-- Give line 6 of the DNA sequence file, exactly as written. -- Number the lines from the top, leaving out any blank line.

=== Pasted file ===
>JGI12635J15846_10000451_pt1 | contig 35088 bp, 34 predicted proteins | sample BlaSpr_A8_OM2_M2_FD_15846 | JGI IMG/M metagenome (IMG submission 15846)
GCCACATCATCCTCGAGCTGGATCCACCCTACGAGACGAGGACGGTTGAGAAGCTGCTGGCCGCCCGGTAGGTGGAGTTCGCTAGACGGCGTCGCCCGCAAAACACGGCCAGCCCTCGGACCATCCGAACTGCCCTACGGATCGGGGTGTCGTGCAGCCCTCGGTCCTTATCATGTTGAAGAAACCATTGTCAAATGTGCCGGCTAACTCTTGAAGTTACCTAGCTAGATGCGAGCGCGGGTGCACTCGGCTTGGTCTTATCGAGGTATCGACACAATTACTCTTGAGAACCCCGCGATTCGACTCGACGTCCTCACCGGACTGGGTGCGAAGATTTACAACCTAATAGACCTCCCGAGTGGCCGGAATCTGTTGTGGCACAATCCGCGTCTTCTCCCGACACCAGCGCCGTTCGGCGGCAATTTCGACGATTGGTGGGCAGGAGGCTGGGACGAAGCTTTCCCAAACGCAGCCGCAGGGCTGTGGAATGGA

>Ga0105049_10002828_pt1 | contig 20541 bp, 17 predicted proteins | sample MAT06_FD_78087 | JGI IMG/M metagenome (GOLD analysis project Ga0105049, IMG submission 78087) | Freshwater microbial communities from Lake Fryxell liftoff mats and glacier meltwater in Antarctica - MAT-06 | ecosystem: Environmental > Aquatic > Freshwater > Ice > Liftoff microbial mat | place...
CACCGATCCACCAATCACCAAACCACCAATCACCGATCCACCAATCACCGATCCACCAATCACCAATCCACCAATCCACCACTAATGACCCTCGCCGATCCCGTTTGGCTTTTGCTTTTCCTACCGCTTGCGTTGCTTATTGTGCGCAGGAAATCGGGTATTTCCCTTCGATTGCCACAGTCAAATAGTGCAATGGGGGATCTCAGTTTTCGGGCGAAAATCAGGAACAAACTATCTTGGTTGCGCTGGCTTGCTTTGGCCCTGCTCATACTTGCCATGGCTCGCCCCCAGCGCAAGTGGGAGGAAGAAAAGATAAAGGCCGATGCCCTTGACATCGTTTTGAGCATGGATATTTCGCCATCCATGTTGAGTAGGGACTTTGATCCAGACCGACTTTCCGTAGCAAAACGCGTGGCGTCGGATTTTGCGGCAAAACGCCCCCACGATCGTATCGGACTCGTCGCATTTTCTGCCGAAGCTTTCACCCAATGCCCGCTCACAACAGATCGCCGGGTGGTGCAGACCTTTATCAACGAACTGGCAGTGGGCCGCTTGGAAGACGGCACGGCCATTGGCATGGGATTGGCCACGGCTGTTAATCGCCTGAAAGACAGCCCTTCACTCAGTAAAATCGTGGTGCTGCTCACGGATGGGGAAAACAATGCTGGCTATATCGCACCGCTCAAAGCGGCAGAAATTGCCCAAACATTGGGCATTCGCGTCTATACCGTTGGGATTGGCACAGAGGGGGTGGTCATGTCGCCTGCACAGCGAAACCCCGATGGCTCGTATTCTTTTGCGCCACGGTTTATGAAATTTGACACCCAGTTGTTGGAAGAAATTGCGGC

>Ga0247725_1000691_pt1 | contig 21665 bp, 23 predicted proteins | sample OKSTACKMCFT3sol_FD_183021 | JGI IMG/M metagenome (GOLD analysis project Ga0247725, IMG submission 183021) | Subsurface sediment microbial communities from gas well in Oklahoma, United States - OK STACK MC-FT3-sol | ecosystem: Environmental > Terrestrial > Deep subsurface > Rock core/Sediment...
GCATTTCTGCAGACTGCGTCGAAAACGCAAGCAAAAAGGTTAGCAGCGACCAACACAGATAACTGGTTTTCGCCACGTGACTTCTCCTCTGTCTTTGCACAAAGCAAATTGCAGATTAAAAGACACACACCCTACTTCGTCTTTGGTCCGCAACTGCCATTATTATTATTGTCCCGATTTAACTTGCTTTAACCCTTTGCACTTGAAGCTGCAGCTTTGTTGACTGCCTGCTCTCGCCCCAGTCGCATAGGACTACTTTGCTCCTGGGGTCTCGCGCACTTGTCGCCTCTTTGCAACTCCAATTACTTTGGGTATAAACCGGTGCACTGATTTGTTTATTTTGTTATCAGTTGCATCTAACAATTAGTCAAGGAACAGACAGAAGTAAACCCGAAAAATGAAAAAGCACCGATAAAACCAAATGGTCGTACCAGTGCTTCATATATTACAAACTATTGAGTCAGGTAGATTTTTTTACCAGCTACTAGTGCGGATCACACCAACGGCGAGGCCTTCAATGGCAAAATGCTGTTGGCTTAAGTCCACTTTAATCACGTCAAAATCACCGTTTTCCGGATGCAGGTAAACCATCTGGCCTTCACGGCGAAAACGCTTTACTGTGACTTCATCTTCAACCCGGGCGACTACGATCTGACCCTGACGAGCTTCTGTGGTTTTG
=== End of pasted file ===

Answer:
GCATTTCTGCAGACTGCGTCGAAAACGCAAGCAAAAAGGTTAGCAGCGACCAACACAGATAACTGGTTTTCGCCACGTGACTTCTCCTCTGTCTTTGCACAAAGCAAATTGCAGATTAAAAGACACACACCCTACTTCGTCTTTGGTCCGCAACTGCCATTATTATTATTGTCCCGATTTAACTTGCTTTAACCCTTTGCACTTGAAGCTGCAGCTTTGTTGACTGCCTGCTCTCGCCCCAGTCGCATAGGACTACTTTGCTCCTGGGGTCTCGCGCACTTGTCGCCTCTTTGCAACTCCAATTACTTTGGGTATAAACCGGTGCACTGATTTGTTTATTTTGTTATCAGTTGCATCTAACAATTAGTCAAGGAACAGACAGAAGTAAACCCGAAAAATGAAAAAGCACCGATAAAACCAAATGGTCGTACCAGTGCTTCATATATTACAAACTATTGAGTCAGGTAGATTTTTTTACCAGCTACTAGTGCGGATCACACCAACGGCGAGGCCTTCAATGGCAAAATGCTGTTGGCTTAAGTCCACTTTAATCACGTCAAAATCACCGTTTTCCGGATGCAGGTAAACCATCTGGCCTTCACGGCGAAAACGCTTTACTGTGACTTCATCTTCAACCCGGGCGACTACGATCTGACCCTGACGAGCTTCTGTGGTTTTG